Sunday, October 12, 2014

The Indian Summer continues.

It might be October but the days are still warm, the last few days it has been too warm to wear a cardigan working out in the garden, with this warmth the weeds and grass continues to grow, not time to put away the mower yet.
The tomatoes keep on coming.
Being warm the tomatoes are continuing to ripen, I have lost count just how many pounds we have picked this year, even more tomatoes soup will be made to put in the freezer.
 We had hoped that by now the tunnel would have been ready for clearing and the garlic and onions planted but I don't want to waste the tomatoes and I'm hoping for some green ones to make more chutney, we don't want to run out which is what we have done with the marmalade, we thought I had made plenty to last until the Seville oranges arrive, but suddenly we found we were on the last jar, ordinary fruit jams are not the same for breakfast, nice, but they don't wake you up like marmalade does in the morning.
First of the late cauliflowers.
The winter cauliflowers are now ready for picking, we  picked the first one today, I am hoping that we can leave the rest growing without them spoiling rather than picking and freezing them, we will keep an eye on them and hope that they stay firm and don't blow.
Roses continue to bloom.
Flowers are continuing to bloom including the roses, they give a lovely splash of colour plus perfume as we move towards winter, this is not that unusual for Ireland, I have several times picked the odd rose on Christmas day, just as the first spring bulbs are blooming.
Today being Sunday we decided to have an unusual treat, a fry up,
Eggs tomatoes and home cured bacon, brunch fit for a lord.
eggs, bacon and fried tomatoes all produced by ourselves, delicious, and no food miles.
Yesterday whilst we were out and about we spotted half a dozen crab apple trees on some waste land, the trees were still laden and although clearly people walk on the bit of land, apples were trampled into the ground,  it seems no one had bother to collect any and make something from them, I guess it's easier to pop to the supermarket and buy jars of stuff full of additives than to collect fruit and make your own.
More foraged fruit.
We picked over eight pounds in a couple of minutes, tomorrow I will start turning the free gift into more crab apple jelly. It seems that so few people bother to forage, when we lived in Catalonia Mulberries were ignored by the locals as were Quince, yet they bought Membrillo in the shops, Pomegranates also grew wild but never picked. Mushrooms on the other hand were fought over, there was a large cash value to these, especially the Ceps and the wonderful Chanterelles.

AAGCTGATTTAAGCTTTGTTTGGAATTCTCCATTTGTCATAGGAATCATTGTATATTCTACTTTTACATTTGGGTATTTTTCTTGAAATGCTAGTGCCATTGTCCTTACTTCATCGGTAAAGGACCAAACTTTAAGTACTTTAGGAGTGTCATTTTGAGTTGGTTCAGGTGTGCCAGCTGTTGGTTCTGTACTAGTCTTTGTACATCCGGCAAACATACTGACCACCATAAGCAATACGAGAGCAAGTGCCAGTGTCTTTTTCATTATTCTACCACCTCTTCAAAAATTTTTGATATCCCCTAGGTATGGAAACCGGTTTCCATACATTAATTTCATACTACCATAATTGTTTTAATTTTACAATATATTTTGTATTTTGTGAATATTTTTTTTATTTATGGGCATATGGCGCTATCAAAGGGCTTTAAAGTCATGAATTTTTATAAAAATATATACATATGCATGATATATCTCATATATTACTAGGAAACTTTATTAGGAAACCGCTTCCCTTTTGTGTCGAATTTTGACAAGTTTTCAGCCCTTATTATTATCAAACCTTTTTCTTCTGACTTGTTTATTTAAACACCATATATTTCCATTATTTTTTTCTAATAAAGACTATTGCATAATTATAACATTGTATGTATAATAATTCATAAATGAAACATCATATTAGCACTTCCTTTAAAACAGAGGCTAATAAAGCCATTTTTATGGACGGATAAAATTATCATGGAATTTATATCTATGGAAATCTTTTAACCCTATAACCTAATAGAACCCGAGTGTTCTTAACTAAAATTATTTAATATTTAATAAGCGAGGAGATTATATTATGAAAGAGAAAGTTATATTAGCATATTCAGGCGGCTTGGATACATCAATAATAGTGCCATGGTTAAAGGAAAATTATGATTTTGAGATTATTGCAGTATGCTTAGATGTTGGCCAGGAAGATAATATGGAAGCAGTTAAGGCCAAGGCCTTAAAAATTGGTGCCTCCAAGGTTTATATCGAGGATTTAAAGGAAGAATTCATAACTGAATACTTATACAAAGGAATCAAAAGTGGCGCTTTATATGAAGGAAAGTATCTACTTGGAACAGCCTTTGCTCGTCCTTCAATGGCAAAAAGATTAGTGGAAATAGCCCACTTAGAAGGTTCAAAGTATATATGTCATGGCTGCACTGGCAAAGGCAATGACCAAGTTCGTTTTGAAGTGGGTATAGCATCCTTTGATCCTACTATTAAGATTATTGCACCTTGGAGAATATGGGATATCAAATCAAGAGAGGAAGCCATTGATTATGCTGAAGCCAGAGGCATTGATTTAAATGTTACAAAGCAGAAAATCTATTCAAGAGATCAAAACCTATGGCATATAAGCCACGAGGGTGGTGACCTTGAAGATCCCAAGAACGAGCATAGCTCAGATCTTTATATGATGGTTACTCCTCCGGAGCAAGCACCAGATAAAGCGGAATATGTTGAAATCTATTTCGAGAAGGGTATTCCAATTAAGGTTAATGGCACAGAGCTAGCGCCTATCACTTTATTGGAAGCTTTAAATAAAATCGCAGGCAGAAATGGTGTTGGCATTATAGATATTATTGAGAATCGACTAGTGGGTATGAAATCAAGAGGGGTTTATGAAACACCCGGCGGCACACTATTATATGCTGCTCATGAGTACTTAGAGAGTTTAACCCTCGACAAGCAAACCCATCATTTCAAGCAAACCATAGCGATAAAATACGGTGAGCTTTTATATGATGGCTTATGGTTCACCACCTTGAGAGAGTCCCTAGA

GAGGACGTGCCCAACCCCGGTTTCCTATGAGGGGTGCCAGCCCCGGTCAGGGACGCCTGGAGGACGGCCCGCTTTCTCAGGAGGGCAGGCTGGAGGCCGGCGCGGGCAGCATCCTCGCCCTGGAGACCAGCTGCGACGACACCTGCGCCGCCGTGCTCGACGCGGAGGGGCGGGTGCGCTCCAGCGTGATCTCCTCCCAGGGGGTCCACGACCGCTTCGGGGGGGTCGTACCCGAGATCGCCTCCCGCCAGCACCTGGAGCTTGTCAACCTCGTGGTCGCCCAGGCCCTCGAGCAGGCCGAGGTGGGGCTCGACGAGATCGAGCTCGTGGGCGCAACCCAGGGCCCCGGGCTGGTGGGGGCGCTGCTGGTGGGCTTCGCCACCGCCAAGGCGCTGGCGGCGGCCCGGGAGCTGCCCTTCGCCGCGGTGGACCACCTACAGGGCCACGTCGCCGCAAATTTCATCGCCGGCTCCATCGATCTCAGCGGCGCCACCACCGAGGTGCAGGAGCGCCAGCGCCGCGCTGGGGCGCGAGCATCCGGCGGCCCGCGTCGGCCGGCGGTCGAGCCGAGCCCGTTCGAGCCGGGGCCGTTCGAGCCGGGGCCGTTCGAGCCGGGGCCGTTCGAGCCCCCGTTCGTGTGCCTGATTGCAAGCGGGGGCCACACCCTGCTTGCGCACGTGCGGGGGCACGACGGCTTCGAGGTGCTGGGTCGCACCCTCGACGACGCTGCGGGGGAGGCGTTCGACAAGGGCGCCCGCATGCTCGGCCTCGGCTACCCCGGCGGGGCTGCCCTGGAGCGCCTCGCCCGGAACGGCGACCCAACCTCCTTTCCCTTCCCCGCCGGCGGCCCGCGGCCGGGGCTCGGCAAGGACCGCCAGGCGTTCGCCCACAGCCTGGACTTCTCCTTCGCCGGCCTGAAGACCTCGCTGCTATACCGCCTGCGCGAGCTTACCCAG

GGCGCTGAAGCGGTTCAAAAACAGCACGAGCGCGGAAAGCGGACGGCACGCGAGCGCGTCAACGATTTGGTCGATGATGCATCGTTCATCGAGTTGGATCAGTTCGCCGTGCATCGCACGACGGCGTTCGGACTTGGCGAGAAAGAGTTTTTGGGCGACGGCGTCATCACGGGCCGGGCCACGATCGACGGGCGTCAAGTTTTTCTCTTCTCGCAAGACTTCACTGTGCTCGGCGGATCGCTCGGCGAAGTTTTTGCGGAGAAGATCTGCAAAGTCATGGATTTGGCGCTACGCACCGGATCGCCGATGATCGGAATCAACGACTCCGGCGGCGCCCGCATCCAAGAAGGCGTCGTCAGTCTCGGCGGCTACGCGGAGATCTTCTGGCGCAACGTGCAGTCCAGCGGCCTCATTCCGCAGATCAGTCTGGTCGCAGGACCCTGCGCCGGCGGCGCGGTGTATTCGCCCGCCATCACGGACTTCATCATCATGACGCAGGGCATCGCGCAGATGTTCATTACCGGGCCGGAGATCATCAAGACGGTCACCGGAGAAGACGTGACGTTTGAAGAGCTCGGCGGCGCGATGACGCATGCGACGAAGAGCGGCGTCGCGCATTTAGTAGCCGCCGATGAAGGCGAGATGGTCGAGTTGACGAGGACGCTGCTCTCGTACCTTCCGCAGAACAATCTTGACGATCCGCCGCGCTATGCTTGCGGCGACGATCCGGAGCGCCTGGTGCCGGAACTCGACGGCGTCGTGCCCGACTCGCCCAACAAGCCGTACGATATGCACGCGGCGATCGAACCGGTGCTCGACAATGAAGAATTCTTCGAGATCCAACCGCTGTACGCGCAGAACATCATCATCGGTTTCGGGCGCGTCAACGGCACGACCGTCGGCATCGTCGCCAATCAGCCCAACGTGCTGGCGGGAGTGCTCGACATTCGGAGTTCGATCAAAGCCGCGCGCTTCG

The plaster is slowly drying out.

At last the straw bale building is nearly completed, the external lime  plastering is done,
Lime plaster needs touching up around the windows.
         the glass painted windows are in,
Wiring needs to be tidied up, but it's almost done.
the roof has been modified, it still needs  more compost on it and then seeding but that wont take long, and the outside  needs lime washing, a few more days and then we can move on to other things, such as connecting up the new water containers.
 We have bought four more 1000 L  plastic cubes, these will take the water from the barn roof, two of the containers will be for irrigation of the tunnel when we have found the right type of irrigation pipes for the job, it will beat lugging buckets of grey water from the kitchen to keep everything watered. These new containers will bring out water storage capacity to over 10.000 L of water, a bit of effort, and a few hours work, no water bills and water that does not contain fluoride or chlorine in it.
 Finally, a very undignified picture of  Suzy, our lovely ginger boy.


  1. Well done on the straw-bale house. I love it!

  2. Not too much more work needed now, it will be great when it's finished it has a lovely feel inside it, rather too nice to keep livestock in.

  3. Love the straw bale building, I would love to live in one. I would imagine it would be well insulated with such thick walls. Our old cob cottage was cool in the summer and maintained the warmth in the winter, unlike our new house!

    Pose worthy of a model from Suzy :)

    1. On our last farm in Ireland we built a straw bale house , we both agree that it was the best house that we have ever lived in, very warm in winter and cool in summer, heating costs very low, and such a lovely feel to the place, we still miss it which is why we have built the straw bale building, just to remind ourselves.

  4. Harvest times are wonderful as is the straw bale build. Smiled when I read your words about locals ignoring qunice but buying membrillo - so common here as you know. Walnuts everywhere but people buy them in the shop, same for plums, pears, apples, chestnuts, avocados...and so on.

    1. I think it goes back to what I have said many times Ian, food is just too cheap, I know people complain about the price of food but in truth it does not reflect the true cost of production. Like ourselves you and Luis know how much work goes into producing and saving your own food. If food was truly expensive people and shops would not waste so much.